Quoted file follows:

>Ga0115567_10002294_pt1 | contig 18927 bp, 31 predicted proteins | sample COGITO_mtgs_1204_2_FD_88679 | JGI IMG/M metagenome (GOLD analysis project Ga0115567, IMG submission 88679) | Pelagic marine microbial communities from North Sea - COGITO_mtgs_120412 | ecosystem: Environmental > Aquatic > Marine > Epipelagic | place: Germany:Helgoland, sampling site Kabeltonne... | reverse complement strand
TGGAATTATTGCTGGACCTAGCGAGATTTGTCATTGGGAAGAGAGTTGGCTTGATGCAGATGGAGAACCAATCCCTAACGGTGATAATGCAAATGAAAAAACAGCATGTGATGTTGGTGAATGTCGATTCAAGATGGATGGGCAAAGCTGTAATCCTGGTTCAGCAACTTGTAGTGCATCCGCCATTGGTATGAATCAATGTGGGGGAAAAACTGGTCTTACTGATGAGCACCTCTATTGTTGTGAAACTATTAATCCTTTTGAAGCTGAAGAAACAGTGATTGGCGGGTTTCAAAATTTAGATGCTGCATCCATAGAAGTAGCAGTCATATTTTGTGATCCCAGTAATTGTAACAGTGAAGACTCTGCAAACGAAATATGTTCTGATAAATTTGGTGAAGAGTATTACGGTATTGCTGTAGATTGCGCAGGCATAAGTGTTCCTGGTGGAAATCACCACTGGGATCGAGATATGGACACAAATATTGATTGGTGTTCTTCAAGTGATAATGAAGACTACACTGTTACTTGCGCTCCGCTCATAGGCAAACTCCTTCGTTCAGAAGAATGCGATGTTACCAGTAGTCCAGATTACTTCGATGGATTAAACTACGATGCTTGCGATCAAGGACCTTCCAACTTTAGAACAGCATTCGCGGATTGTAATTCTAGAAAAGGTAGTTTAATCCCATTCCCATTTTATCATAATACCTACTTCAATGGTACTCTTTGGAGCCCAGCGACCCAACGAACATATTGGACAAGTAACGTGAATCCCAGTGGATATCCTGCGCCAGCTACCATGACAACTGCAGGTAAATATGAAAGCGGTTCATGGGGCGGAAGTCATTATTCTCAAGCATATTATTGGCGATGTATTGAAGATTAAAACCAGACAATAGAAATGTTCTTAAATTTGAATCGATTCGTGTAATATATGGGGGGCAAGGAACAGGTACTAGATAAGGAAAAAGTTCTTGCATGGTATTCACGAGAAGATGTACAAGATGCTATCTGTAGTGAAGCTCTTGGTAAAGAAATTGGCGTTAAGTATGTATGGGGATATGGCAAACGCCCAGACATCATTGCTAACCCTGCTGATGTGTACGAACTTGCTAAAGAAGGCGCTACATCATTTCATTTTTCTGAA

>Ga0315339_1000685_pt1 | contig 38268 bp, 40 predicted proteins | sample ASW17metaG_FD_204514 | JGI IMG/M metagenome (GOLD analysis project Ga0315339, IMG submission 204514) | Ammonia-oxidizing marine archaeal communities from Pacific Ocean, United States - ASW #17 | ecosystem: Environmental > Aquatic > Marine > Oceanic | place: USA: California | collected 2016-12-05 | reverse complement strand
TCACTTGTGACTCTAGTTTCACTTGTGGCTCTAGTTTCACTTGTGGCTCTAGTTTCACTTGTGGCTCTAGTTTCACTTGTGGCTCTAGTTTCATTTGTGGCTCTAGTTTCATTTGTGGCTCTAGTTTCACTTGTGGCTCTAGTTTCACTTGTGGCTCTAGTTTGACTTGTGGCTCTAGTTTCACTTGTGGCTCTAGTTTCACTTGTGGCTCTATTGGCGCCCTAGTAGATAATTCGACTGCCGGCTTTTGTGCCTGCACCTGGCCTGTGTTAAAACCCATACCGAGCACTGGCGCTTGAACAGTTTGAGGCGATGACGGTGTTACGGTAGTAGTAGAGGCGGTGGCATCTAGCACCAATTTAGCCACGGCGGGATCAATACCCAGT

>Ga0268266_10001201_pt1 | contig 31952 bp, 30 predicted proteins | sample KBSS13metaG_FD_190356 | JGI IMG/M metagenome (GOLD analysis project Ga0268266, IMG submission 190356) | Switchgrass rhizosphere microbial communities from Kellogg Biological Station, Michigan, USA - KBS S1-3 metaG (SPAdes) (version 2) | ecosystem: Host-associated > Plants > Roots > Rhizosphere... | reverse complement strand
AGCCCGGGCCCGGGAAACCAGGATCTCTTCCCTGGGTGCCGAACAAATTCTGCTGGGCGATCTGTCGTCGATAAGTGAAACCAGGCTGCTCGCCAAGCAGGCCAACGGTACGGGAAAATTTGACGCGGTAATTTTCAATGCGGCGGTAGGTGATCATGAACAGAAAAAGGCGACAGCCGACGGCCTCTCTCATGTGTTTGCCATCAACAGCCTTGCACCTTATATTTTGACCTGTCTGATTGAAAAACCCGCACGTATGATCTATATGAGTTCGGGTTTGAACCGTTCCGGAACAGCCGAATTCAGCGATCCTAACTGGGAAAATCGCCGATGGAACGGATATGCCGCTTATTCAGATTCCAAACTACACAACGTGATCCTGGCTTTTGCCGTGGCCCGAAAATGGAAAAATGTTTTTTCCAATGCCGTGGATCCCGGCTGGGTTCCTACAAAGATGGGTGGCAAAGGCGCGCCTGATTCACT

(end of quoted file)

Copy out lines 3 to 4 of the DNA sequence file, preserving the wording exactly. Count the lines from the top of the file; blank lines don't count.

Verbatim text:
>Ga0315339_1000685_pt1 | contig 38268 bp, 40 predicted proteins | sample ASW17metaG_FD_204514 | JGI IMG/M metagenome (GOLD analysis project Ga0315339, IMG submission 204514) | Ammonia-oxidizing marine archaeal communities from Pacific Ocean, United States - ASW #17 | ecosystem: Environmental > Aquatic > Marine > Oceanic | place: USA: California | collected 2016-12-05 | reverse complement strand
TCACTTGTGACTCTAGTTTCACTTGTGGCTCTAGTTTCACTTGTGGCTCTAGTTTCACTTGTGGCTCTAGTTTCACTTGTGGCTCTAGTTTCATTTGTGGCTCTAGTTTCATTTGTGGCTCTAGTTTCACTTGTGGCTCTAGTTTCACTTGTGGCTCTAGTTTGACTTGTGGCTCTAGTTTCACTTGTGGCTCTAGTTTCACTTGTGGCTCTATTGGCGCCCTAGTAGATAATTCGACTGCCGGCTTTTGTGCCTGCACCTGGCCTGTGTTAAAACCCATACCGAGCACTGGCGCTTGAACAGTTTGAGGCGATGACGGTGTTACGGTAGTAGTAGAGGCGGTGGCATCTAGCACCAATTTAGCCACGGCGGGATCAATACCCAGT